Most of the houses in Grosse Pointe today are built of brick. They vary in architecture from Colonial, English, Tudor, Georgian and Cape Cod to French, Spanish, Italianate or contemporary design. Here and there are a few clapboard houses with intriguing histories. Many early houses were moved to make way for Jefferson Avenue mansions or Kercheval businesses. Among the Pointe's most salable residences are a few which began as gingerbread-adorned summer cottages or combination store/residences. Some of the houses built early in this century for residents of modest means have been renovated and still are occupied.
Residents founded a variety of social clubs during these years. The Country Club of Detroit took this name when reorganizing in 1897, and it moved to its present site in 1923. In 1911, the Grosse Pointe Hunt Club was organized. The Lochmoor Club, formed by golf enthusiasts, dates from 1917. The Grosse Pointe Club ("Little Club"), was founded around 1924 primarily by yachtsmen. In 1919, dredging was begun for the yacht basin and landfill for the Grosse Pointe Yacht Club. In 1934, the Crescent Sail Yacht Club leased Henry B. Joy's dock and moved out from Detroit. In addition to the private clubs, the Mutual Aid and Neighborhood Club was started in 1911/12 by summer residents interested in providing recreational and social services to the year-round community.
What is now University Liggett School began with a typhoid fever epidemic in Detroit about 1914. With Detroit under quarantine, Grosse Pointe Country Day School opened its doors on Roosevelt Place, moving to Grosse Pointe Boulevard in 1916. When it joined Detroit University School on Cook Road in 1954, the Grosse Pointe Public Schools purchased the old school building and the headmaster's house. The latter was the residence of the Superintendent of Schools until it was sold in 1990. Meanwhile, the Liggett School, founded in Detroit in 1878, had moved to a new building on Briarcliff. In 1969, Liggett joined with the previously merged private schools under the name of University Liggett School; it uses both campuses.
As late as 1911, village councilmen still were directing town marshals to round up stray cattle. But as population of the Pointes grew, so did expectations that solutions be found for problems concerning roads, flooding, safe drinking water and disposal of garbage and sewage.
With the entrance of the United States into World War I in 1917, work ceased on many projects in the Pointes. The terrible influenza epidemic, so much a part of that war, prompted the Neighborhood Club to set up a hospital in one of the cottages on Oak Street, now Muir Road. Thus began Cottage Hospital.
In 1927, a "Grosse Pointe Park Protective Association" was organized to prod the Park council into passing a zoning ordinance, to stop a heavily endowed project for "aged persons of refinement." During the next year, the other Grosse Pointes also passed zoning codes.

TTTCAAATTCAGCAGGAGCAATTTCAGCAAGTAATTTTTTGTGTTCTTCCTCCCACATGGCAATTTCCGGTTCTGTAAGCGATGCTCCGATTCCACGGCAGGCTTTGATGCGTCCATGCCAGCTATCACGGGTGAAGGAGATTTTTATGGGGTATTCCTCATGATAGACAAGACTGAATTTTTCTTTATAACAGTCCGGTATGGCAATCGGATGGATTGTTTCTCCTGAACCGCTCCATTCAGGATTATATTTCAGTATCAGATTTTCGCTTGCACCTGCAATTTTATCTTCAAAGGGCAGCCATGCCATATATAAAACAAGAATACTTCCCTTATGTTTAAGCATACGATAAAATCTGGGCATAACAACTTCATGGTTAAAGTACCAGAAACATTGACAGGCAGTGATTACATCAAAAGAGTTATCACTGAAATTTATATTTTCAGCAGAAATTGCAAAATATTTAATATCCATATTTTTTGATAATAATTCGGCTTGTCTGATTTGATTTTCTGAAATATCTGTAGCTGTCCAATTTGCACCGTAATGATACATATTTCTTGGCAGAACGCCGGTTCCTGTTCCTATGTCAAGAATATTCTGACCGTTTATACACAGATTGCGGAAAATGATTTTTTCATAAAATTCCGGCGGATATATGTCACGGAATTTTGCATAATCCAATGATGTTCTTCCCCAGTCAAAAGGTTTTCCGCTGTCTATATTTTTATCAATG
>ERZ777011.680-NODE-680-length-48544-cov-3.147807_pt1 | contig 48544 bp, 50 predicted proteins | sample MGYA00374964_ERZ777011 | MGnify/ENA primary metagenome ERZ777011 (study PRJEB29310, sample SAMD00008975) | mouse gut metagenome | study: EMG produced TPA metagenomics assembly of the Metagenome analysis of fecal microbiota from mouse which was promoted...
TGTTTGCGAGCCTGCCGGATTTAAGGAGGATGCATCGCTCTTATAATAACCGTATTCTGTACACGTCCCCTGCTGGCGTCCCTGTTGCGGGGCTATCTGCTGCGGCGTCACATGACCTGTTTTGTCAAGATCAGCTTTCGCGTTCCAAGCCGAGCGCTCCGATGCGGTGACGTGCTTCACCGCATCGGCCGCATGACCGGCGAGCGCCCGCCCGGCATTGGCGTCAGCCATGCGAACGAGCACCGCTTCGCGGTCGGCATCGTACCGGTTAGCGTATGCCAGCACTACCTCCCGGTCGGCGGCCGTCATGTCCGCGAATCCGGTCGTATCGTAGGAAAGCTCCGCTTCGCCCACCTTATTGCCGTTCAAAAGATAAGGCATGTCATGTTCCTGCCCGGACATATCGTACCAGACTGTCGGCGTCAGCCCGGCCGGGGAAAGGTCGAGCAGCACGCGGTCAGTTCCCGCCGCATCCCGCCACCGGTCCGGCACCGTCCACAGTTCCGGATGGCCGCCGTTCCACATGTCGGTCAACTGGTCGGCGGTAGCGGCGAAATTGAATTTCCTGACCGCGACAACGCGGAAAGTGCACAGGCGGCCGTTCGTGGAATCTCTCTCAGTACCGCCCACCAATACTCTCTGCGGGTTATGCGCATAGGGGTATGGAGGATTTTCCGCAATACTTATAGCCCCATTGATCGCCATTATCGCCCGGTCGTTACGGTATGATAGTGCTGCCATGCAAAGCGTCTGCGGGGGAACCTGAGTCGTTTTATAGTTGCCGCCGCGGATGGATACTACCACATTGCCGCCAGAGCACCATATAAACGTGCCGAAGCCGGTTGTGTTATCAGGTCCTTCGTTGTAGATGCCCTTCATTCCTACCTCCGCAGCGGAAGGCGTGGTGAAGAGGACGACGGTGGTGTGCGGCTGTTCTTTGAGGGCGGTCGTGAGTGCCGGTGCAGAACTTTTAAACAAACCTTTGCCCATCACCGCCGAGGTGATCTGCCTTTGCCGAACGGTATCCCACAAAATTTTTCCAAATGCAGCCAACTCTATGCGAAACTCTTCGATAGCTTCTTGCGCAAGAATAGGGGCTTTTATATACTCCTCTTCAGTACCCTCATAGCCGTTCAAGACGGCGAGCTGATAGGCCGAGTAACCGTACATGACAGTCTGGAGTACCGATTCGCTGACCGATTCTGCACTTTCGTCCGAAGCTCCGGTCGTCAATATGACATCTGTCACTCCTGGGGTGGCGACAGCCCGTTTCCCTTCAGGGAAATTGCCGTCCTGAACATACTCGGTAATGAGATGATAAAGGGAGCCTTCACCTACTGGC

Village councilmen and school trustees struggled with the emergence from rural status. It was no longer practical for all electors to vote on routine matters and village boards gradually acquired more power. No serious attempt to merge the villages appears to have been made, but the little school districts did elect to consolidate.
In 1922, six local school districts were consolidated: Cadieux, which had two buildings; Kerby; Hanstein (later deeded to Detroit); Trombly, which was a frame building at Beaconsfield and Jefferson; Cook School; and the "new" Vernier ("Grosse Pointe Rural Agricultural District No. 1" would keep that name until 1956). A year after the consolidation, the new district bought a Reo car to transport Cook pupils to Kerby, leaving only Vernier in the north part of the district. For two years, the district paid bus fare and tuition for students to finish high school in Detroit; beginning in the fall of 1924, the Cadieux School provided for grades 7 through 12.
Early lending libraries were started by the Grosse Pointe Memorial Church and the Neighborhood Club. In 1922, service became available from Wayne County. In 1929, the libraries became a division of the Grosse Pointe Public School System.
All school voting was done at "School Meeting." When a new high school was proposed, to be built on Grosse Pointe Boulevard, considerable opposition developed. Some citizens insisted that so large a building never would be needed; others hoped that the reputable Detroit system soon would assimilate the local schools; still others argued that the planned facility was too luxurious or in the wrong location. There was a lawsuit to halt construction, but Grosse Pointe High School prevailed, opening in 1928.
The Detroit-Windsor "Funnel." Passage of the 18th Amendment to the Constitution of the United States, and of the Volstead Act, prohibited sale of alcoholic beverages, although the Pointes had their share of "speak easies." Smuggling of illegal beverages went on along the shoreline, since Canada remained "wet." Gangland warfare was sometimes too close for comfort, as when two Park policemen, investigating a hit-and-run accident, were slain by bootleggers in front of their police station.